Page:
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A Rhetorical Criticism of "Fleabag": Tragicomedy and What it Means to be a Feminist

Authors
  • White, Morgan Ashley
Publication Date
Mar 01, 2024
Source
DigitalCommons@CalPoly
Keywords
License
Unknown
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Abstract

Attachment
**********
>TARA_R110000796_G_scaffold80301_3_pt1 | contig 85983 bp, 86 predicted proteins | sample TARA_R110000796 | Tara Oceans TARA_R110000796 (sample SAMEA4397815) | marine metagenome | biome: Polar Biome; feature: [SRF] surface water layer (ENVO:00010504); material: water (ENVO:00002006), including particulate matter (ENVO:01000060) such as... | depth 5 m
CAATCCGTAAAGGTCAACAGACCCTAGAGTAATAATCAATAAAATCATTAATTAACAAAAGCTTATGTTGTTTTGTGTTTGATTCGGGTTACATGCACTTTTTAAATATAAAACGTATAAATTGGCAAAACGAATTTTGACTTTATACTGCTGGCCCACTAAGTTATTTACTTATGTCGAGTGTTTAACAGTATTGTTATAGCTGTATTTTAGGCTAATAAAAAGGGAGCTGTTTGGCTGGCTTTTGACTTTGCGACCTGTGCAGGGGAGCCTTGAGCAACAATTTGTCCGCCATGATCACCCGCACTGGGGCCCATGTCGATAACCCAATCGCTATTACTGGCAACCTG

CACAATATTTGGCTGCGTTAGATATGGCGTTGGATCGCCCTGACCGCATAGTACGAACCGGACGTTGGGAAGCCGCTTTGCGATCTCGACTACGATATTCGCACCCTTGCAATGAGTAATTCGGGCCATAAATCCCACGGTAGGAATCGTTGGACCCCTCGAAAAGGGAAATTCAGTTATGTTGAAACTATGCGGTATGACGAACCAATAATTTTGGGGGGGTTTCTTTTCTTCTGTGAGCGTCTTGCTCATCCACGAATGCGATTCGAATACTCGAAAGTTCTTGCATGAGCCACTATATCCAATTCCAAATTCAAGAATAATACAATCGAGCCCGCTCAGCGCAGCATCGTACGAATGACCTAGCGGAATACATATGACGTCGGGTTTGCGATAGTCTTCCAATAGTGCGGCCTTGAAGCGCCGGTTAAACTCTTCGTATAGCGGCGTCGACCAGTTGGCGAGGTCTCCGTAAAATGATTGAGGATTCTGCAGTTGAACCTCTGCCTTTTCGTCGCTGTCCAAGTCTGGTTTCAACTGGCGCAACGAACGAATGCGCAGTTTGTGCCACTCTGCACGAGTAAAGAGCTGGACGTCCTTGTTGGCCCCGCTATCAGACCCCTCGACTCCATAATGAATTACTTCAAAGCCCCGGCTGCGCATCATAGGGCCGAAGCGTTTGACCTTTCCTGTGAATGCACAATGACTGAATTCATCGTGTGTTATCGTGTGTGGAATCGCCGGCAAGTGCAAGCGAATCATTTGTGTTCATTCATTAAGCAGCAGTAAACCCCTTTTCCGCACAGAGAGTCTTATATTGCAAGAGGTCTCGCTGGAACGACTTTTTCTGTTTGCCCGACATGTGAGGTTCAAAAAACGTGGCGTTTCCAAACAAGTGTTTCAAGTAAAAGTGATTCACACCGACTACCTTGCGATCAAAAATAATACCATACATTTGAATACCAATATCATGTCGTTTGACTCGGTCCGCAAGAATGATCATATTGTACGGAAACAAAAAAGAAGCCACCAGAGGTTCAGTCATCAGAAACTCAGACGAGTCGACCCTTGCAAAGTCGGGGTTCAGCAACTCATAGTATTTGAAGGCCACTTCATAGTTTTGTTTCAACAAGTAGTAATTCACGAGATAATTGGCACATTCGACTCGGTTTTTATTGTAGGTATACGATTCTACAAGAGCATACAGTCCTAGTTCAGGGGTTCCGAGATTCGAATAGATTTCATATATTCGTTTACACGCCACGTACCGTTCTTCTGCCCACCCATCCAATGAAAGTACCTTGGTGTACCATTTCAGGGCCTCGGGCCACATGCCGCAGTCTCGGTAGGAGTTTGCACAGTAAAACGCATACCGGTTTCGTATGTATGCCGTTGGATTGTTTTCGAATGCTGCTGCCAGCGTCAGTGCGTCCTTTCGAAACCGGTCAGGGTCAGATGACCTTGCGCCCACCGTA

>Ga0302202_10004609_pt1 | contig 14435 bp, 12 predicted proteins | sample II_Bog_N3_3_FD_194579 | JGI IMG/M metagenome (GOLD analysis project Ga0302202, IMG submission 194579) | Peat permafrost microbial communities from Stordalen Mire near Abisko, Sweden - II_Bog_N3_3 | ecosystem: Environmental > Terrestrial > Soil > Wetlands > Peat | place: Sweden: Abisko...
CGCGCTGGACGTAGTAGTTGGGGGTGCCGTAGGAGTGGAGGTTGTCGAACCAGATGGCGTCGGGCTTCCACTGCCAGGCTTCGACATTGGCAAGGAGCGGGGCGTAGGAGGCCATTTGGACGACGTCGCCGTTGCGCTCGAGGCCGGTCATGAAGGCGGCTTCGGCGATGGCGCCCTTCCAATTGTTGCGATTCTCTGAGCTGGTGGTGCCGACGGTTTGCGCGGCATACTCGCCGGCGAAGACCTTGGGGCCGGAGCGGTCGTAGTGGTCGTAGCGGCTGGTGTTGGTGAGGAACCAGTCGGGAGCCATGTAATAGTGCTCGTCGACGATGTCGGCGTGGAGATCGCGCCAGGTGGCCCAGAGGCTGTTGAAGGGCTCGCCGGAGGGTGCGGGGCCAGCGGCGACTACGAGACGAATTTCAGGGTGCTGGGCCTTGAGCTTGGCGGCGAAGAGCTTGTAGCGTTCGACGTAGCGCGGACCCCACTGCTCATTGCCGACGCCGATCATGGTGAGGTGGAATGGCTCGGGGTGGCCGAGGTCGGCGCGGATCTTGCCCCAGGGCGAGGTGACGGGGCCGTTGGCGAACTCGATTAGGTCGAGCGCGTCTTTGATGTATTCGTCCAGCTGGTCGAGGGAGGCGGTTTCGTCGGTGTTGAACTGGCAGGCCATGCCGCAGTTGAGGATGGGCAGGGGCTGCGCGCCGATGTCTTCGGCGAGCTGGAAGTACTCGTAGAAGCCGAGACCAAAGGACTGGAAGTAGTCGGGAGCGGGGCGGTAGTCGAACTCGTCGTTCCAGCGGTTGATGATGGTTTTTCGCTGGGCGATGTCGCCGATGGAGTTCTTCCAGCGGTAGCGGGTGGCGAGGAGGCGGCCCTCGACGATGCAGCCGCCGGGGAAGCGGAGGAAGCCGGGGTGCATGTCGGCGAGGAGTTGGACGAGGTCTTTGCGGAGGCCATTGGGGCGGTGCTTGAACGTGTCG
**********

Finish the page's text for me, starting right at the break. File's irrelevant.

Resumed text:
This essay conducts a rhetorical criticism of the television series Fleabag, analyzing how creator and star Phoebe Waller-Bridge uses tragicomedy to dismantle the notion that there is one right way to be a feminist. After providing background on Waller-Bridge, the history of feminism, and the creation of Fleabag, the essay closely examines several key scenes from the show. It demonstrates how Waller-Bridge employs humor intertwined with serious subject matter to highlight the complexities and contradictions women face in navigating conflicting societal expectations around gender. Through the flawed yet honest portrayal of Fleabag herself and her interactions with other nuanced female characters, the show celebrates feminism as a diverse tapestry of lived experiences rather than an ideology with rigid rules. Ultimately, Waller-Bridge's deft use of tragicomedy invites audiences to embrace an inclusive, expansive understanding of what it means to be a feminist in the modern age, free from the pressures of conforming to any singular standard of womanhood.

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